Be a team
The recipe for success is to form a team with your client, which of course is easier said than done. Involving your client throughout the process and making joint decisions will likely lead to a positive work environment and a sense of collaboration, in which both sides are satisfied with the progress and with the project as a whole. Remember to ask for feedback and adjust your work accordingly, making them feel comfortable to voice their opinions and generating a good vibe.
Update your client
As already mentioned, keeping your client up-to-date with what you’re up to is highly valuable in forming a blossoming relationship. Here’s a checklist of what to update your client with:
– Tasks you completed the previous week
– Tasks planned for the upcoming week
– Tracked time broken down by type of work
– Budget spent and budget remaining
– Tasks that may go over budget or schedule
– Any expectations you have of your client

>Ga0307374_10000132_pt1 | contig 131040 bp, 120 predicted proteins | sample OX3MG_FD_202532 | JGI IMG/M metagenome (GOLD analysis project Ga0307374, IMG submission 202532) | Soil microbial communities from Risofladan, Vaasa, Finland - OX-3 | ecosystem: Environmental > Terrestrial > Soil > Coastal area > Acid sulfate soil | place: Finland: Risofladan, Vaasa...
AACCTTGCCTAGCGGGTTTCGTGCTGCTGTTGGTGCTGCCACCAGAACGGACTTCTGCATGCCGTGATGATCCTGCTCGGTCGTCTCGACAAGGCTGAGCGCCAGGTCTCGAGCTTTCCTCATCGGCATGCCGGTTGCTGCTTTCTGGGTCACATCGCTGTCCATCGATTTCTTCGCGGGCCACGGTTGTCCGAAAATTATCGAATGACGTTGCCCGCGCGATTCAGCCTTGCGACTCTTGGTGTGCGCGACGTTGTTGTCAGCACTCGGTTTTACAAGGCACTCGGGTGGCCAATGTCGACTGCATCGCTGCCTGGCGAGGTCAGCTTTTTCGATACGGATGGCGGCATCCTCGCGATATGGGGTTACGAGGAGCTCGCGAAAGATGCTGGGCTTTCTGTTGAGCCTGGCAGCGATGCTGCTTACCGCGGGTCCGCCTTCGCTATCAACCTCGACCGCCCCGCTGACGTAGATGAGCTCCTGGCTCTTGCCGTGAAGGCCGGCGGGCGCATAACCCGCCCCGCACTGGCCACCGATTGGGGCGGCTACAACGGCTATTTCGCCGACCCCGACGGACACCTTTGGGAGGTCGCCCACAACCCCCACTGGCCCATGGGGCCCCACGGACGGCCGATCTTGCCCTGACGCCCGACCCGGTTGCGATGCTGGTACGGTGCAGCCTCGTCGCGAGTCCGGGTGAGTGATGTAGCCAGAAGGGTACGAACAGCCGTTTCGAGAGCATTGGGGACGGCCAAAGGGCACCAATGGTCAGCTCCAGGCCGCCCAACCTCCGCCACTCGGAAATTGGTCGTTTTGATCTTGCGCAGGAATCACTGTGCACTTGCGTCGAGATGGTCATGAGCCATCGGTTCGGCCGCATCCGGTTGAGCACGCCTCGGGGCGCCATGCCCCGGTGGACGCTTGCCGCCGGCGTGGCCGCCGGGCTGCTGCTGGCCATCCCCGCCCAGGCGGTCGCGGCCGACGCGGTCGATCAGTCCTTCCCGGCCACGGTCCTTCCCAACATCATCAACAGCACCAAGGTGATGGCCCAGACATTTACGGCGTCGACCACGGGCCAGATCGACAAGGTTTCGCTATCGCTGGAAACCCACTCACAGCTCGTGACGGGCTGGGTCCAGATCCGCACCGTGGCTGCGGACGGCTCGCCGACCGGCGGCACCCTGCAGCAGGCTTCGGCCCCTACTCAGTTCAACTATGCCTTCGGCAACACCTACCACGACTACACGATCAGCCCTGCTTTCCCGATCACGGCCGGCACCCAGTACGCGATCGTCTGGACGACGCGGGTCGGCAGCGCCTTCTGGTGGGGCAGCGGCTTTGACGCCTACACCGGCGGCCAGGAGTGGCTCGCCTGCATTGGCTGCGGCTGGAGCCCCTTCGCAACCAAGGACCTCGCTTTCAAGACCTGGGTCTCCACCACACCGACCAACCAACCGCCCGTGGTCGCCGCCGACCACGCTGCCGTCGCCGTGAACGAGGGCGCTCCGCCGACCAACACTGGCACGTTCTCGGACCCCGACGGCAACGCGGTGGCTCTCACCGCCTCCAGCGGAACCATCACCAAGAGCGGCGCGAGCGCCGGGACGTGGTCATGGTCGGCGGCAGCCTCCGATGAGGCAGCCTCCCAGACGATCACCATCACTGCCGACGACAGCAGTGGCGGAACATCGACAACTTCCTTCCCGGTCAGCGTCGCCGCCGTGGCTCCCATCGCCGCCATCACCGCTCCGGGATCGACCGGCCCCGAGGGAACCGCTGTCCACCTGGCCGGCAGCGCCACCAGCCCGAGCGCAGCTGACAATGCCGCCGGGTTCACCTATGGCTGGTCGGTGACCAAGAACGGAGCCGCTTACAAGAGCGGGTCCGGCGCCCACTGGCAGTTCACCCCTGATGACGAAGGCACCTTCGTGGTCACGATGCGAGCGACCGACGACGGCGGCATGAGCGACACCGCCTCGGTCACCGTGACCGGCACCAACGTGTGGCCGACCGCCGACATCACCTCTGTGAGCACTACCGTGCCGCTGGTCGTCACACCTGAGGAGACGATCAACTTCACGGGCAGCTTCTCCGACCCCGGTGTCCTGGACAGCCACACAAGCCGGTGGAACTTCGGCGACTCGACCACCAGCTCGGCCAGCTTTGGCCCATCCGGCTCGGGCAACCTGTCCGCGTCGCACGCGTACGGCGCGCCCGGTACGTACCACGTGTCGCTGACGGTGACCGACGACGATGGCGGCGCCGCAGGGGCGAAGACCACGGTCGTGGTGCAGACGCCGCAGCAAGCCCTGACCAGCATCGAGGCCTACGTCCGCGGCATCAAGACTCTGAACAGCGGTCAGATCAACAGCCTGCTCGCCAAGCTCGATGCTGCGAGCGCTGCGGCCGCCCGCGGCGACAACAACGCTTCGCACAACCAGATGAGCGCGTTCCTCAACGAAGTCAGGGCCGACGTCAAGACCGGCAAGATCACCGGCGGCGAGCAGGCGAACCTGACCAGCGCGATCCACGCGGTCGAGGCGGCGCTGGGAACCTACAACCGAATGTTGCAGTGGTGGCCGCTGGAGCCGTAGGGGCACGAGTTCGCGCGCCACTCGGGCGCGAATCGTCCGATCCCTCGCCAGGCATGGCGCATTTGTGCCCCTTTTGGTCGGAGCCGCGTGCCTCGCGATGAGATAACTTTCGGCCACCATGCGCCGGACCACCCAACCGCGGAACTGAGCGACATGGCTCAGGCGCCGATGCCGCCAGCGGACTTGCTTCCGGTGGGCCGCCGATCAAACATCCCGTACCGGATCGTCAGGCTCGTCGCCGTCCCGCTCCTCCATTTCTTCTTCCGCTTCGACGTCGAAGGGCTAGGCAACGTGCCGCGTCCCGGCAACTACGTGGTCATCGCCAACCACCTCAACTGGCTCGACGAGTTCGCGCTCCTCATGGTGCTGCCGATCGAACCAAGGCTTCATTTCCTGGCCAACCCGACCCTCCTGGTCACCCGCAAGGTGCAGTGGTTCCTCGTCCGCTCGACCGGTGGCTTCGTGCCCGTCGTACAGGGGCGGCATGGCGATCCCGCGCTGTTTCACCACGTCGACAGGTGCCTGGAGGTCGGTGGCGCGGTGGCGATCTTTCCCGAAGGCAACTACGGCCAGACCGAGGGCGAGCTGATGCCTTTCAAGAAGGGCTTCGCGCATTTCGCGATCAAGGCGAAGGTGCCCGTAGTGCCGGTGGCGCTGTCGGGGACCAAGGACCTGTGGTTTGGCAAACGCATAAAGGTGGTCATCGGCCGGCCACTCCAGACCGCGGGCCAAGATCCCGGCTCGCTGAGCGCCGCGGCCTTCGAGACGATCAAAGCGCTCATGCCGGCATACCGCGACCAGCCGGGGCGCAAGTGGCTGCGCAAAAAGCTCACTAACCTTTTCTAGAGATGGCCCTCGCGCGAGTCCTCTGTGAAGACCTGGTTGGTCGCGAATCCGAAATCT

– The actual design progress
Wrap up like a pro
The final touch is to make sure to deliver all the relevant files, so stay super organized throughout the process. Even after passing everything on, remain available and responsive in case your client has any last comments or requirements – within reason, of course.
4. Stay in touch even after the project:
Be an ongoing partner
You never know when your client may come in handy again, or when you’ll need that recommendation from them. Your professional image is highly important, which is why you should maintain a healthy relationship with your clients, even once the project is over. You can be available to give them free advice if they ask for it, and help introduce them to any connections you may have. After all, as they say “what goes around, comes around.”